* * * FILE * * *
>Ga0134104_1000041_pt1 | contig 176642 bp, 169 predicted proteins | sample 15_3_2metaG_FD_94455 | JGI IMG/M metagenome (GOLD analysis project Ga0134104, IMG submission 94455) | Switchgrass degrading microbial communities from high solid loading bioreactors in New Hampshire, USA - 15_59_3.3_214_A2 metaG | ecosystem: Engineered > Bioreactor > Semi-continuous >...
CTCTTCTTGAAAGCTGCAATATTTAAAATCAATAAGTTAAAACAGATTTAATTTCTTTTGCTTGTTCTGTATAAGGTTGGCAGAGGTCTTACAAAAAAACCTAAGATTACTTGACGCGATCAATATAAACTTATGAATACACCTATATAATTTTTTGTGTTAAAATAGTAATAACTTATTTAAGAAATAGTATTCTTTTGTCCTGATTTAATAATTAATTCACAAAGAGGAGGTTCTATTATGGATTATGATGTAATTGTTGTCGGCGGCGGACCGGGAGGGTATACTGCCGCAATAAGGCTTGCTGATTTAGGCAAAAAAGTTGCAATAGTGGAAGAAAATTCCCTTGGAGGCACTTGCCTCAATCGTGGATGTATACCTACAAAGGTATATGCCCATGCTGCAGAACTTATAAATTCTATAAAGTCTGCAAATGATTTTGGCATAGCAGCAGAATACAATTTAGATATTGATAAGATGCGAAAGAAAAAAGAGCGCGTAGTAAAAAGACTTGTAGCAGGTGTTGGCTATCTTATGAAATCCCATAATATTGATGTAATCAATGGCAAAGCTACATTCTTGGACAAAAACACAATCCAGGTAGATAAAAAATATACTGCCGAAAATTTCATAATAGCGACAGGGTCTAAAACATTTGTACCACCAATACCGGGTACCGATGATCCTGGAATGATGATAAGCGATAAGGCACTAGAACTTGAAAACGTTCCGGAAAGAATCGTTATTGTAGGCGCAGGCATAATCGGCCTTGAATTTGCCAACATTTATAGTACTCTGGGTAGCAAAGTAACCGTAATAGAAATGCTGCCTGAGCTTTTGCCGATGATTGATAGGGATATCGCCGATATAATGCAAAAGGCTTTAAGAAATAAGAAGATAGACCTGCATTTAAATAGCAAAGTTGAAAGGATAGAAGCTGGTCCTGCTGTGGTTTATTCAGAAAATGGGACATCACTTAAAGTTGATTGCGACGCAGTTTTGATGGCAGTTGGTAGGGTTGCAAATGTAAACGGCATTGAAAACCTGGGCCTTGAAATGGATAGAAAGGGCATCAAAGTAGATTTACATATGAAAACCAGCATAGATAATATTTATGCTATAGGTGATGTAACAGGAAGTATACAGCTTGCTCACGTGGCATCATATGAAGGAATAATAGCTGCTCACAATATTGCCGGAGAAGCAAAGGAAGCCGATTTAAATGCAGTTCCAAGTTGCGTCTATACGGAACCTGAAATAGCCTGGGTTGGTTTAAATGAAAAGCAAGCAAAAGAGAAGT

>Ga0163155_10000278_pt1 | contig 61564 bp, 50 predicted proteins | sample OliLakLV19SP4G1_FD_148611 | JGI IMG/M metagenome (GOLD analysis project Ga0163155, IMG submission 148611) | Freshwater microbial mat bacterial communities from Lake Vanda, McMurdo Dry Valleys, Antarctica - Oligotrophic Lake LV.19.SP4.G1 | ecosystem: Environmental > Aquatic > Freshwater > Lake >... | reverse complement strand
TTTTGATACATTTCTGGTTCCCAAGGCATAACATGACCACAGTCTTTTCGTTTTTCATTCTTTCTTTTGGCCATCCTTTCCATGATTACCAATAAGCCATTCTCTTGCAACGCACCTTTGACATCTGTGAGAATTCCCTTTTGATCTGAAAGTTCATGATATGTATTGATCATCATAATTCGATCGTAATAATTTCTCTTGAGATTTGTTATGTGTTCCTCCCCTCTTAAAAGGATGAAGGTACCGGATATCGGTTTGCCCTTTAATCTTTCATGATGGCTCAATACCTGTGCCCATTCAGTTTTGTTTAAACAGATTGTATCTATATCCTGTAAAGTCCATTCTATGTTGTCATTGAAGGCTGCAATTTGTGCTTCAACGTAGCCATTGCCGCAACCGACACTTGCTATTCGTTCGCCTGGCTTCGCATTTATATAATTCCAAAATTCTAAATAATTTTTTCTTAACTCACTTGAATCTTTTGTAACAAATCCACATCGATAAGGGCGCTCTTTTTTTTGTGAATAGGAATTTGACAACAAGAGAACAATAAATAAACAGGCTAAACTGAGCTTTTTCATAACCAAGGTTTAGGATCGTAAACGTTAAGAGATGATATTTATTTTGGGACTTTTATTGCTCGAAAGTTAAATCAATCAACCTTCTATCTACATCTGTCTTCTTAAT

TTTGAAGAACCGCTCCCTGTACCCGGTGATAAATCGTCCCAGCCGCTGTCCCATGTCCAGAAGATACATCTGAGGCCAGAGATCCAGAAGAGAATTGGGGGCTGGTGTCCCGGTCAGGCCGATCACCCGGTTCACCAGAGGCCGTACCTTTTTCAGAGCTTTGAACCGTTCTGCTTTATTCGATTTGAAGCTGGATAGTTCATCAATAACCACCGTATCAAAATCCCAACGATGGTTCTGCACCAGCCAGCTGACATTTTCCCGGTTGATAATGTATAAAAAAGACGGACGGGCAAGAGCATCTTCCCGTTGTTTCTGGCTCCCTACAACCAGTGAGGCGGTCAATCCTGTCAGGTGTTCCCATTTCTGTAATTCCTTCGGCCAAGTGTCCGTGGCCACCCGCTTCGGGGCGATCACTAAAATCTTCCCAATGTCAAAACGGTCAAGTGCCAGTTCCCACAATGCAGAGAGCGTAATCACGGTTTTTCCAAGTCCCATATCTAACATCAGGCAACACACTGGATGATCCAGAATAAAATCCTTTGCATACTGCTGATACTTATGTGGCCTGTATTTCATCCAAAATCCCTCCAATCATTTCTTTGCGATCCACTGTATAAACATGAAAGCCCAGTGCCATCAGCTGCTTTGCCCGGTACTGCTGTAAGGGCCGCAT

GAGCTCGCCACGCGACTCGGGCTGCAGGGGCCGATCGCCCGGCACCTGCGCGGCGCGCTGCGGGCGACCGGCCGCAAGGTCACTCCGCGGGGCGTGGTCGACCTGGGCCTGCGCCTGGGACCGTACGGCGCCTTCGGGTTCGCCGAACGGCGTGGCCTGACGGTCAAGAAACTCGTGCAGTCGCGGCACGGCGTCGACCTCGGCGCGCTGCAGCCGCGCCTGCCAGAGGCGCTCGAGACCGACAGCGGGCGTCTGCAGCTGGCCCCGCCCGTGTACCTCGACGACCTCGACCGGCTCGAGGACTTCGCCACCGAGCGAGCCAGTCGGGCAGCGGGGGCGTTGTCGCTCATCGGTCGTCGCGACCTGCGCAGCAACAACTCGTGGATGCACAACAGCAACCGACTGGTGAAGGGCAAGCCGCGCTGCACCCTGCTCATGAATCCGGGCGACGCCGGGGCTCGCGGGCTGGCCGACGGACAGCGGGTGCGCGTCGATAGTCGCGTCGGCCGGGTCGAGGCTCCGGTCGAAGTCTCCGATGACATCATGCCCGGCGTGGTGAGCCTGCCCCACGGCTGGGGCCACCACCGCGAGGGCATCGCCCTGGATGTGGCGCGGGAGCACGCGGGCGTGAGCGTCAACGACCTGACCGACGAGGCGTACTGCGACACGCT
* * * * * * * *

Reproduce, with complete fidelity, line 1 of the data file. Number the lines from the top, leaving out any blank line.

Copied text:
>Ga0134104_1000041_pt1 | contig 176642 bp, 169 predicted proteins | sample 15_3_2metaG_FD_94455 | JGI IMG/M metagenome (GOLD analysis project Ga0134104, IMG submission 94455) | Switchgrass degrading microbial communities from high solid loading bioreactors in New Hampshire, USA - 15_59_3.3_214_A2 metaG | ecosystem: Engineered > Bioreactor > Semi-continuous >...